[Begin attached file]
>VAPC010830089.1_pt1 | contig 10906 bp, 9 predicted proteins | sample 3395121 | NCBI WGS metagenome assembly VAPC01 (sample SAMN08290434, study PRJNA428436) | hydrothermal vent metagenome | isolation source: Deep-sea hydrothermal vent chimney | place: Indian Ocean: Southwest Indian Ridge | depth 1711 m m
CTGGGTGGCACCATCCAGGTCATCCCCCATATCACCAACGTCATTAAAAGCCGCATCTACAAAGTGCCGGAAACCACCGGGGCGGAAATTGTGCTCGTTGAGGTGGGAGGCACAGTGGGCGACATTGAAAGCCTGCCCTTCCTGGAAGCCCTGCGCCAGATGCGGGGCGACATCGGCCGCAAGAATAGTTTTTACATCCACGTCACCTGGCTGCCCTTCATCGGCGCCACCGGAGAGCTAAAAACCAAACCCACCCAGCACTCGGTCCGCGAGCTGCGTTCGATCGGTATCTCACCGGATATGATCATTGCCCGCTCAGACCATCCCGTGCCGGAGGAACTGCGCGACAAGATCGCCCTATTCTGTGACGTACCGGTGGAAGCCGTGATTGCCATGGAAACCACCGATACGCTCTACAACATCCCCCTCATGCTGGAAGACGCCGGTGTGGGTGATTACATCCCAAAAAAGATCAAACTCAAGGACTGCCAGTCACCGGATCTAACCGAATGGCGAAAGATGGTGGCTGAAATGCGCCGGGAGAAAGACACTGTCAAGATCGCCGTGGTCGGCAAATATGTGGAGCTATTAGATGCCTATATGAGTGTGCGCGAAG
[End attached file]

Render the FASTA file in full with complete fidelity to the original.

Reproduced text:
>VAPC010830089.1_pt1 | contig 10906 bp, 9 predicted proteins | sample 3395121 | NCBI WGS metagenome assembly VAPC01 (sample SAMN08290434, study PRJNA428436) | hydrothermal vent metagenome | isolation source: Deep-sea hydrothermal vent chimney | place: Indian Ocean: Southwest Indian Ridge | depth 1711 m m
CTGGGTGGCACCATCCAGGTCATCCCCCATATCACCAACGTCATTAAAAGCCGCATCTACAAAGTGCCGGAAACCACCGGGGCGGAAATTGTGCTCGTTGAGGTGGGAGGCACAGTGGGCGACATTGAAAGCCTGCCCTTCCTGGAAGCCCTGCGCCAGATGCGGGGCGACATCGGCCGCAAGAATAGTTTTTACATCCACGTCACCTGGCTGCCCTTCATCGGCGCCACCGGAGAGCTAAAAACCAAACCCACCCAGCACTCGGTCCGCGAGCTGCGTTCGATCGGTATCTCACCGGATATGATCATTGCCCGCTCAGACCATCCCGTGCCGGAGGAACTGCGCGACAAGATCGCCCTATTCTGTGACGTACCGGTGGAAGCCGTGATTGCCATGGAAACCACCGATACGCTCTACAACATCCCCCTCATGCTGGAAGACGCCGGTGTGGGTGATTACATCCCAAAAAAGATCAAACTCAAGGACTGCCAGTCACCGGATCTAACCGAATGGCGAAAGATGGTGGCTGAAATGCGCCGGGAGAAAGACACTGTCAAGATCGCCGTGGTCGGCAAATATGTGGAGCTATTAGATGCCTATATGAGTGTGCGCGAAG